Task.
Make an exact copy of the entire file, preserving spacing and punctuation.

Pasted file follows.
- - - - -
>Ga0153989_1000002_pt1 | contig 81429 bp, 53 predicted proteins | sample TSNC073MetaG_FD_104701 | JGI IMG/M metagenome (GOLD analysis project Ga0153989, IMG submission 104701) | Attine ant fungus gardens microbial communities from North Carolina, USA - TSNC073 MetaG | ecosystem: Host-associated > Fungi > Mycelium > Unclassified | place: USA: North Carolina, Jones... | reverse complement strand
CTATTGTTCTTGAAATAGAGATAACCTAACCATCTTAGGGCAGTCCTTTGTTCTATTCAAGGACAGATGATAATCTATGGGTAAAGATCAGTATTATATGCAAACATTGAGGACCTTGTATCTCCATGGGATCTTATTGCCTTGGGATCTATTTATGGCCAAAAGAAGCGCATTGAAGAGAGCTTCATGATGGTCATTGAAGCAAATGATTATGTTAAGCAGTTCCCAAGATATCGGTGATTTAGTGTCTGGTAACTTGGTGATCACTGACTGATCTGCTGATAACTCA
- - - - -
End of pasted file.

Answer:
>Ga0153989_1000002_pt1 | contig 81429 bp, 53 predicted proteins | sample TSNC073MetaG_FD_104701 | JGI IMG/M metagenome (GOLD analysis project Ga0153989, IMG submission 104701) | Attine ant fungus gardens microbial communities from North Carolina, USA - TSNC073 MetaG | ecosystem: Host-associated > Fungi > Mycelium > Unclassified | place: USA: North Carolina, Jones... | reverse complement strand
CTATTGTTCTTGAAATAGAGATAACCTAACCATCTTAGGGCAGTCCTTTGTTCTATTCAAGGACAGATGATAATCTATGGGTAAAGATCAGTATTATATGCAAACATTGAGGACCTTGTATCTCCATGGGATCTTATTGCCTTGGGATCTATTTATGGCCAAAAGAAGCGCATTGAAGAGAGCTTCATGATGGTCATTGAAGCAAATGATTATGTTAAGCAGTTCCCAAGATATCGGTGATTTAGTGTCTGGTAACTTGGTGATCACTGACTGATCTGCTGATAACTCA